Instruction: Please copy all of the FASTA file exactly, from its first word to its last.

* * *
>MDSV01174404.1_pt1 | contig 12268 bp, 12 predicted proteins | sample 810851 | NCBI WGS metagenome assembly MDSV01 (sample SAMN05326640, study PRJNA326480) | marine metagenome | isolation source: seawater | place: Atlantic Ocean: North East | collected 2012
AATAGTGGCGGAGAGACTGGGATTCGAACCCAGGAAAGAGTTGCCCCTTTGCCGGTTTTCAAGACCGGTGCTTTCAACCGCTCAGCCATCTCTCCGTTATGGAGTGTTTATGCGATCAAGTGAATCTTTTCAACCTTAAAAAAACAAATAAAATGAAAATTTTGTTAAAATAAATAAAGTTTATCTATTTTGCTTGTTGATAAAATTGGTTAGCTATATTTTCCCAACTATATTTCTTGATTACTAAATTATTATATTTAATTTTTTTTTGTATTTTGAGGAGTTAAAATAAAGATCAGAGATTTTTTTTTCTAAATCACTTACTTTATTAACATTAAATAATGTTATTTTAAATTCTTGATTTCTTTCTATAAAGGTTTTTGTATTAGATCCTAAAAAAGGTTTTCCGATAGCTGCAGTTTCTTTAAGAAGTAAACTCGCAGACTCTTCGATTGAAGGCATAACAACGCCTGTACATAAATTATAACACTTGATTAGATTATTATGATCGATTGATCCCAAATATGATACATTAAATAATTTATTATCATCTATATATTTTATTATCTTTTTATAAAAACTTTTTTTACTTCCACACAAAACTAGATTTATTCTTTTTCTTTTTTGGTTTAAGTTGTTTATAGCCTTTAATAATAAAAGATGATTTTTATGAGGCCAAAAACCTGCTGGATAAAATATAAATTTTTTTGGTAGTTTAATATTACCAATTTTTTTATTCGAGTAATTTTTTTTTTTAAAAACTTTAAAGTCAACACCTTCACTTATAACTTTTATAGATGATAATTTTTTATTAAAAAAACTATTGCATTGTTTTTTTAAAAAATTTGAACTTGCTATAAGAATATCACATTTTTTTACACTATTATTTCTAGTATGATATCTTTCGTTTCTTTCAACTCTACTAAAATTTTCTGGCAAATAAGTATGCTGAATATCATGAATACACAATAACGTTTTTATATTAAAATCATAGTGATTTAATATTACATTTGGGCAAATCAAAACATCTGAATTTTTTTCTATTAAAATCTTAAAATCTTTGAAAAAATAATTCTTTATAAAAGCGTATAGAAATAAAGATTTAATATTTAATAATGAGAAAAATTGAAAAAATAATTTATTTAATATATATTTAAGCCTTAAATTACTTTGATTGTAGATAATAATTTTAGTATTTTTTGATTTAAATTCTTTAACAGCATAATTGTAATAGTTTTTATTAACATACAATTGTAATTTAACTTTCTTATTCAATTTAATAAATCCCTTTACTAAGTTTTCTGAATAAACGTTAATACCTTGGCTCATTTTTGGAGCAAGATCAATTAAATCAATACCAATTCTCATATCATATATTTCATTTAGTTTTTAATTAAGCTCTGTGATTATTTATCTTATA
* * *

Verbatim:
>MDSV01174404.1_pt1 | contig 12268 bp, 12 predicted proteins | sample 810851 | NCBI WGS metagenome assembly MDSV01 (sample SAMN05326640, study PRJNA326480) | marine metagenome | isolation source: seawater | place: Atlantic Ocean: North East | collected 2012
AATAGTGGCGGAGAGACTGGGATTCGAACCCAGGAAAGAGTTGCCCCTTTGCCGGTTTTCAAGACCGGTGCTTTCAACCGCTCAGCCATCTCTCCGTTATGGAGTGTTTATGCGATCAAGTGAATCTTTTCAACCTTAAAAAAACAAATAAAATGAAAATTTTGTTAAAATAAATAAAGTTTATCTATTTTGCTTGTTGATAAAATTGGTTAGCTATATTTTCCCAACTATATTTCTTGATTACTAAATTATTATATTTAATTTTTTTTTGTATTTTGAGGAGTTAAAATAAAGATCAGAGATTTTTTTTTCTAAATCACTTACTTTATTAACATTAAATAATGTTATTTTAAATTCTTGATTTCTTTCTATAAAGGTTTTTGTATTAGATCCTAAAAAAGGTTTTCCGATAGCTGCAGTTTCTTTAAGAAGTAAACTCGCAGACTCTTCGATTGAAGGCATAACAACGCCTGTACATAAATTATAACACTTGATTAGATTATTATGATCGATTGATCCCAAATATGATACATTAAATAATTTATTATCATCTATATATTTTATTATCTTTTTATAAAAACTTTTTTTACTTCCACACAAAACTAGATTTATTCTTTTTCTTTTTTGGTTTAAGTTGTTTATAGCCTTTAATAATAAAAGATGATTTTTATGAGGCCAAAAACCTGCTGGATAAAATATAAATTTTTTTGGTAGTTTAATATTACCAATTTTTTTATTCGAGTAATTTTTTTTTTTAAAAACTTTAAAGTCAACACCTTCACTTATAACTTTTATAGATGATAATTTTTTATTAAAAAAACTATTGCATTGTTTTTTTAAAAAATTTGAACTTGCTATAAGAATATCACATTTTTTTACACTATTATTTCTAGTATGATATCTTTCGTTTCTTTCAACTCTACTAAAATTTTCTGGCAAATAAGTATGCTGAATATCATGAATACACAATAACGTTTTTATATTAAAATCATAGTGATTTAATATTACATTTGGGCAAATCAAAACATCTGAATTTTTTTCTATTAAAATCTTAAAATCTTTGAAAAAATAATTCTTTATAAAAGCGTATAGAAATAAAGATTTAATATTTAATAATGAGAAAAATTGAAAAAATAATTTATTTAATATATATTTAAGCCTTAAATTACTTTGATTGTAGATAATAATTTTAGTATTTTTTGATTTAAATTCTTTAACAGCATAATTGTAATAGTTTTTATTAACATACAATTGTAATTTAACTTTCTTATTCAATTTAATAAATCCCTTTACTAAGTTTTCTGAATAAACGTTAATACCTTGGCTCATTTTTGGAGCAAGATCAATTAAATCAATACCAATTCTCATATCATATATTTCATTTAGTTTTTAATTAAGCTCTGTGATTATTTATCTTATA